11. Roll back up to standing Reach the arms up (as #3) toward the ceiling (IN)
  12. Tadasana/mountain pose (as #1)

References

http://hubpages.com/health/benefits-of-surya-namaskar

Walking The Tightrope Of Life

Charley Hickey Charleyoga BLOG

Author: Charley Hickey is a practicing yoga therapist and senior yoga teacher who runs group and private yoga classes in Applecross & Fremantle, Perth.  She also runs specialised yoga workshops for yoga students & yoga teachers.

“It’s all about balance..” How often have we heard this little seed of wisdom, either coming from our own mouths when giving others advice (guilty!) or when others are giving us advice? If like me, you sometimes have an urge to punch these people in the face (he he, just joking!), then perhaps this explanation may help you to reconcile the concept of “balance” in your own mind.

I once had a teacher that explained to me that balance can be defined by thinking about a tightrope walker. By all appearances, they are “balanced” on the tightrope. However, there are so many shifts constantly occurring in their body and minds that allow them to stay balanced, it doesn’t just happen and then that is it and you can say “phew, I’m balanced now, thank goodness for that!”. It’s always a constant series of small adjustments, a work in progress that keeps the tightrope walker on the rope. Even though to a casual observer they may be making it look easy, it’s taken practice to get here and then continued practice to maintain. This is a handy thing to remember when you look at that person you know that seems to have it all worked out, chances are it is exactly the same for them too!

When we apply these concepts to everyday life and to our yoga practice, Yoga Sutra 2.46 describes this balance as “sthira-sukham asanam”. This could be translated as “posture should be stable (sthira) and comfortable (sukha)” It is often put into practice by “resolutely abiding in a good space”. I like that as you can apply it in any situation but I also love how you can work with these opposite forces in class, either in a subtle way or if you prefer, an extreme way.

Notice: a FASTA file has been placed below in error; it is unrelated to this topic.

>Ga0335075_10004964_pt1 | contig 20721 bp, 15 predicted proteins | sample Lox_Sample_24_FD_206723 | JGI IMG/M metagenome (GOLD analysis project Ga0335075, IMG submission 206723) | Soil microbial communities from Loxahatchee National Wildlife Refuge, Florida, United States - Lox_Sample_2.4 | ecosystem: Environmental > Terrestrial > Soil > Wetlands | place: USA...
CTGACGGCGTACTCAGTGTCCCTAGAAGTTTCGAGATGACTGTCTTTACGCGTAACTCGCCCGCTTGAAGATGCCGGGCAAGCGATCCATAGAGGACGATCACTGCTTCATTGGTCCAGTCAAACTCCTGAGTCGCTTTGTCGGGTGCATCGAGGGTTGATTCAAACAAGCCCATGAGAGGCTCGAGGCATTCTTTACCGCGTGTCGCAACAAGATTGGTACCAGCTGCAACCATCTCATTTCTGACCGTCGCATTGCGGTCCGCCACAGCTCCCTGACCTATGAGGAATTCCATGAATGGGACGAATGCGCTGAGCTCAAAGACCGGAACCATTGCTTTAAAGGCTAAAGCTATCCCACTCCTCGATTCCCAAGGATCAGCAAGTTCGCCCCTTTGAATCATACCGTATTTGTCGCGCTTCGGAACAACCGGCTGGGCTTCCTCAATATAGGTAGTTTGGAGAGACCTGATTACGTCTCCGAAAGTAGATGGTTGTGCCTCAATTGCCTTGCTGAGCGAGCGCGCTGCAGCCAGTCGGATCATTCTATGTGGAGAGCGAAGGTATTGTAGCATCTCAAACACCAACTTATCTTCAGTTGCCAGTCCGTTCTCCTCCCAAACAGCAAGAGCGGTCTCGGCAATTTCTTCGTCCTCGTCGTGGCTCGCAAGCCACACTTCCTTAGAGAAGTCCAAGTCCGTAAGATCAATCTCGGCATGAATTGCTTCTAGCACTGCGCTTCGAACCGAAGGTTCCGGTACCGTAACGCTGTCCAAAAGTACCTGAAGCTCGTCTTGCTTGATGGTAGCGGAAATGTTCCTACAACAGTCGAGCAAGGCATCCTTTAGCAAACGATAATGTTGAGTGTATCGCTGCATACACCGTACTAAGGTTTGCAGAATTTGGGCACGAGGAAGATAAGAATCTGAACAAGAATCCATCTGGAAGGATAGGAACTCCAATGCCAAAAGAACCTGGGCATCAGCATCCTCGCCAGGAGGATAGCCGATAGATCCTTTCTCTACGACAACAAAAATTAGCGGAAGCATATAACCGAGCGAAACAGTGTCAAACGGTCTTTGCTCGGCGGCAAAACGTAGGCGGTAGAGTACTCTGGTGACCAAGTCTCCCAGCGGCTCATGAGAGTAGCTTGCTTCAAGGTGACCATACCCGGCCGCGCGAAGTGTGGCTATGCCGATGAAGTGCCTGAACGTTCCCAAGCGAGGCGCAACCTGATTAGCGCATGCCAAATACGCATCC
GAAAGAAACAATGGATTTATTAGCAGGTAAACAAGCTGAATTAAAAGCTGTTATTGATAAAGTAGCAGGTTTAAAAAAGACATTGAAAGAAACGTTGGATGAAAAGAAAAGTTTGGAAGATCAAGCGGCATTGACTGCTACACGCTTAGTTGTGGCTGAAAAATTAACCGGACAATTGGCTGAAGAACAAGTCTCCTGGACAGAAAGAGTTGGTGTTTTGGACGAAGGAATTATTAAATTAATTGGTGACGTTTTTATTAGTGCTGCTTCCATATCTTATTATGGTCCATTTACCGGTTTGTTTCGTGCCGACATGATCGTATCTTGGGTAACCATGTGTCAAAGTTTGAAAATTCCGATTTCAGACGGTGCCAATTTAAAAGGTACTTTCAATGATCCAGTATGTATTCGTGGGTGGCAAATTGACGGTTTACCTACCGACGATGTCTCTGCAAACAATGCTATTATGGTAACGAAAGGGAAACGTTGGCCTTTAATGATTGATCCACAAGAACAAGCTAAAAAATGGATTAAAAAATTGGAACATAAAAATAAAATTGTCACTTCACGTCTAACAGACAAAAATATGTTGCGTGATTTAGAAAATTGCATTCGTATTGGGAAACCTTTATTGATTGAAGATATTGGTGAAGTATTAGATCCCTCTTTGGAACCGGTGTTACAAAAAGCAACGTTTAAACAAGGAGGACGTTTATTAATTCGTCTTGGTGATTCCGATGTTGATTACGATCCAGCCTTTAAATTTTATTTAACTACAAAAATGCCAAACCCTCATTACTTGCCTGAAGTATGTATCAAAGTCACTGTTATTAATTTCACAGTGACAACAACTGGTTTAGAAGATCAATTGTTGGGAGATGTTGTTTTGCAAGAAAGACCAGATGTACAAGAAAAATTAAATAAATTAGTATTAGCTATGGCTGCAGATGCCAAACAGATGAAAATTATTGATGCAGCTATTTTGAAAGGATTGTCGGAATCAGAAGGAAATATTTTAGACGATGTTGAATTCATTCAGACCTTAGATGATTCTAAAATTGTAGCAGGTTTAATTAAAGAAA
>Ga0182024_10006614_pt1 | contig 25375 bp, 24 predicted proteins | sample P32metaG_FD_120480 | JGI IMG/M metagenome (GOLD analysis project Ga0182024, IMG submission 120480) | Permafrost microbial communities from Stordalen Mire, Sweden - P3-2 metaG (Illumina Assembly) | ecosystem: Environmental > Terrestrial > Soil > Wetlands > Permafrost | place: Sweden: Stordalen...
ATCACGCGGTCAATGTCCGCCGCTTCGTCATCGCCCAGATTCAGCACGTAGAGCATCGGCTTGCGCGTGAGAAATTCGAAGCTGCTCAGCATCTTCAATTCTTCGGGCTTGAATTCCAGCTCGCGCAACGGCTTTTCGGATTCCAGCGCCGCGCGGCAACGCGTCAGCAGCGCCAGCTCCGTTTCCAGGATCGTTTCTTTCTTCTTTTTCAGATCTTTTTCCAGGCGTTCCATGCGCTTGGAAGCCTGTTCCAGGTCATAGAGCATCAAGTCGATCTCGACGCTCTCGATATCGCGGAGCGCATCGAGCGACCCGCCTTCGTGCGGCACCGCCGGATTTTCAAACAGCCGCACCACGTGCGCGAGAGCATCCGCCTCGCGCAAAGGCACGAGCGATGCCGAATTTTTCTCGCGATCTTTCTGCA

For example, you might think that in Shavasana (corpse pose) that Sukha (comfort, joy, gentleness) would be easy to find and Sthira (strength, resoluteness, stability) would be more elusive. However, what if you were uncomfortable lying down or had an area of pain that wouldn’t go away? The sukha here might not be the position of your body and the pose itself, it might be your breath, or finding easefulness in a part of your body that you wouldn’t usually notice, like your facial muscles for example, could you find ease here? Equally, you may need to find Sthira in your mind to resolutely stay here in the pose, especially if your mind was busy with thoughts or wanting to come out of the pose and move instead! It’s such a lovely thing to explore in class, without judgement or intent of changing but with a sense of curiousness and openness to watch what is happening in your own body. This subtle balance, this constant adjusting, you are never done, balance is truly a work in progress……………..

So, next time someone says “it’s all about balance” you can say “Yeh, I know, I’m TOTALLY in balance, even right now!”

Charley Hickey